It’s time for weddings among the Bulongish people of Guinea.
“In general weddings take place in the dry season months,” wrote Micha Montgomery. “Most of these weddings are what our neighbors call futi kiri.”
Futi kiri means the couples getting married have been together for a few years – sometimes as long as 30 years.
“Picture if you will, getting married where your kids, grandchildren, and great-grandchildren are present,” Micha wrote.
Weddings are often delayed because of the expense involved. “So most men ‘borrow’ their wives until they have the means to marry their wives officially,” Micha wrote.
A Bulongish wedding has two parts: a big dance, and a ceremony at the meeting place with the local religious leaders. Usually those take place in a couple of days. But sometimes the man will have enough money for one part only, so they’ll do that and have the other part later, sometimes years later.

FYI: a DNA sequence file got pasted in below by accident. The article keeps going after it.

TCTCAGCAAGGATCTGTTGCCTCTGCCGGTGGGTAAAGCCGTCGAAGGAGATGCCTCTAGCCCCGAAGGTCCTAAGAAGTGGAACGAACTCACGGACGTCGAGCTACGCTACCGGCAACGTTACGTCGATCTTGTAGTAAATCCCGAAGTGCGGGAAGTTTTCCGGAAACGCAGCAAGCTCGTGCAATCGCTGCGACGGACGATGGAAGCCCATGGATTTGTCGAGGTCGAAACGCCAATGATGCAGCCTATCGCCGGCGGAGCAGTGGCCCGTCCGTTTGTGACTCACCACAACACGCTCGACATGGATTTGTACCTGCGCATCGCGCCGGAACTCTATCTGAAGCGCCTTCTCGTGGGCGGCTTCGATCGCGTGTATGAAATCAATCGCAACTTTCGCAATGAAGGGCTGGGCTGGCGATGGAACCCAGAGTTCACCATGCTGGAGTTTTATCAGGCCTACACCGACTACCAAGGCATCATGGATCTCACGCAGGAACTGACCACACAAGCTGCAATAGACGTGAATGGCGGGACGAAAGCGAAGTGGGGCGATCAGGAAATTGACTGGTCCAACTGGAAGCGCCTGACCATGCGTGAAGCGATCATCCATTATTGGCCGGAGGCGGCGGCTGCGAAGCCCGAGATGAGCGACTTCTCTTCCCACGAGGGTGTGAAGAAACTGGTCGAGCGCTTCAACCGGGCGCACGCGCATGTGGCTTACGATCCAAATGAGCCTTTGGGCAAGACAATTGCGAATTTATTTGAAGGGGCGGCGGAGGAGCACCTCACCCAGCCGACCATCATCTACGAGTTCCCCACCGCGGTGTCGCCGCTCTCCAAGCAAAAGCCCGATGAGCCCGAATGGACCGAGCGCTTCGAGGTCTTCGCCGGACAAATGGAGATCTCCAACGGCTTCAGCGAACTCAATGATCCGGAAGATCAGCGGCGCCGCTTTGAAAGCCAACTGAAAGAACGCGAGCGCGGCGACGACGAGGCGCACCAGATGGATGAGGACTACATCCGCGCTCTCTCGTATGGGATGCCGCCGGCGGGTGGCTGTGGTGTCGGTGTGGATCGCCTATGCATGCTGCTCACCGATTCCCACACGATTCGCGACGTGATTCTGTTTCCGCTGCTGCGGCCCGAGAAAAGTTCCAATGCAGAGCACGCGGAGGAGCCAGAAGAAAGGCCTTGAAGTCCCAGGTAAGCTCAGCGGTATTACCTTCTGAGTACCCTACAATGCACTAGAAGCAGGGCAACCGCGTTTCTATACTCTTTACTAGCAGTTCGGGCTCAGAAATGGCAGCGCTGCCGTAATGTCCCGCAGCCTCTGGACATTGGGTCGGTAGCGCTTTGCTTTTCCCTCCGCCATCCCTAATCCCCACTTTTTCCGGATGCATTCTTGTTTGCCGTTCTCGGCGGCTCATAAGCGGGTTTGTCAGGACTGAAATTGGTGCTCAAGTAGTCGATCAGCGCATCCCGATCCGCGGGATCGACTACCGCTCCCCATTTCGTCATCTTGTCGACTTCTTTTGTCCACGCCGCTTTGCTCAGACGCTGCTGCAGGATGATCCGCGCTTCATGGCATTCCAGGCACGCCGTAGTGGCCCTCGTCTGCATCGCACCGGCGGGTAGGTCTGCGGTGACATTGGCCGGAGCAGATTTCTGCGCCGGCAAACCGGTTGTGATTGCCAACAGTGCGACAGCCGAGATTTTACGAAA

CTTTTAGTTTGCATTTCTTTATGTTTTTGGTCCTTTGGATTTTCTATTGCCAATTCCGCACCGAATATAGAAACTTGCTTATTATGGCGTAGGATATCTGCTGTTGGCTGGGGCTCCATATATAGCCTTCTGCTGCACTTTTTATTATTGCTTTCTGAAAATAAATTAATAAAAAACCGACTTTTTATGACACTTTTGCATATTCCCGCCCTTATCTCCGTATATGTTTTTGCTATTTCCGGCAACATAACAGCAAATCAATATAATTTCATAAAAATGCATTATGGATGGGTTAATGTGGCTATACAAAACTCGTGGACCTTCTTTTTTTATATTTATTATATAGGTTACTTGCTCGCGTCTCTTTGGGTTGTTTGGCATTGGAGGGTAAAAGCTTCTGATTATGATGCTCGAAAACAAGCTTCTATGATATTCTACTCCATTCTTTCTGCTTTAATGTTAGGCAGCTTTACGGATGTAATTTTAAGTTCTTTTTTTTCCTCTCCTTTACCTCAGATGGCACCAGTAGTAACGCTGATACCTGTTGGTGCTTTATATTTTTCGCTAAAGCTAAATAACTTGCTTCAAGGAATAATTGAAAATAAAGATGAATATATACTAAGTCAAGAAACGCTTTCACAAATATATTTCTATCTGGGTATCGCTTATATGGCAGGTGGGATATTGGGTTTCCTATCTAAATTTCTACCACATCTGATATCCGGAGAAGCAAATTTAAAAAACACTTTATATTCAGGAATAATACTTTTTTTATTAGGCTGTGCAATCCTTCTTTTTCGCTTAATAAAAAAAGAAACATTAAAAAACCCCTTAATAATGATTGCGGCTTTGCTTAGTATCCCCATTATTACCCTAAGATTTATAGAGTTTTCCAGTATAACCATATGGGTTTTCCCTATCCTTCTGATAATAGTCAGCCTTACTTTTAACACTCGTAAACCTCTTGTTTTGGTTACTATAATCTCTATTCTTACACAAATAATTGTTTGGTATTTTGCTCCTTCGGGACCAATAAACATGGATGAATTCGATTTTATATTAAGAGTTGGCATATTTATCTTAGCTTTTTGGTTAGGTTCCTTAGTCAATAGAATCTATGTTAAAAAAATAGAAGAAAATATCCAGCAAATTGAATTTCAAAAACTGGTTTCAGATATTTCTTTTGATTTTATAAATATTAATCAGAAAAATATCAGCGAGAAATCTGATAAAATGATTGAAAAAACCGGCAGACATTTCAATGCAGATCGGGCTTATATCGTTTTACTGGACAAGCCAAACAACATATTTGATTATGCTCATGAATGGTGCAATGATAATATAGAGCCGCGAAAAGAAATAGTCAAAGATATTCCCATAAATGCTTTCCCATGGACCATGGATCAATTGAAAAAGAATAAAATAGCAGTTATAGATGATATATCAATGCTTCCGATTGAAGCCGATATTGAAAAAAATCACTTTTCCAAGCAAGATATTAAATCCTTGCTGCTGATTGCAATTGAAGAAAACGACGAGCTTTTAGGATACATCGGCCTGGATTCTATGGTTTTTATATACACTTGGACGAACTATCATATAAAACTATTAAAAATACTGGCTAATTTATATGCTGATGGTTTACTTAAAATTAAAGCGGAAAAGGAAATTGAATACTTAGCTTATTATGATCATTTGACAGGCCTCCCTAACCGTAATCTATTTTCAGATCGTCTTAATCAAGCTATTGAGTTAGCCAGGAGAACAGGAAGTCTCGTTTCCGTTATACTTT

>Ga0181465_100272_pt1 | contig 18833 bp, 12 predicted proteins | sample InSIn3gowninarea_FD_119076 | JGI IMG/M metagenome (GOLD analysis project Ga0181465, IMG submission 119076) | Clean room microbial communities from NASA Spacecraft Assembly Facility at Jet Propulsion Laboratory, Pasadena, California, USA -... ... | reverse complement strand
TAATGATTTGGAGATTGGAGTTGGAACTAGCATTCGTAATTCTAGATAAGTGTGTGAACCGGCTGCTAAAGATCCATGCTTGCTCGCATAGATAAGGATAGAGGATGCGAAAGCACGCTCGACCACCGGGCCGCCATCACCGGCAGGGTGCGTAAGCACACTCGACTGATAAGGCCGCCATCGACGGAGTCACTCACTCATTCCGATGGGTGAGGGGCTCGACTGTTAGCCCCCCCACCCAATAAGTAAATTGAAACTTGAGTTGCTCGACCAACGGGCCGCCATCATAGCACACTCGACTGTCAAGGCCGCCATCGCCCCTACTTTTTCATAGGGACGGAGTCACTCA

A delay in the wedding – with the men borrowing their wives – is actually the norm among the Bulongish people. “I’ve been to very few weddings where the couple is doing the big wedding at once before they start living together,” Micha wrote.
Because of the expense involved, most men “borrow” their wives until they can afford a ceremony.
Pray for Micha as she and the others on the missionary team to the Bulongish people build relationships and learn the culture and language, in preparation for sharing God’s Word and planting a church.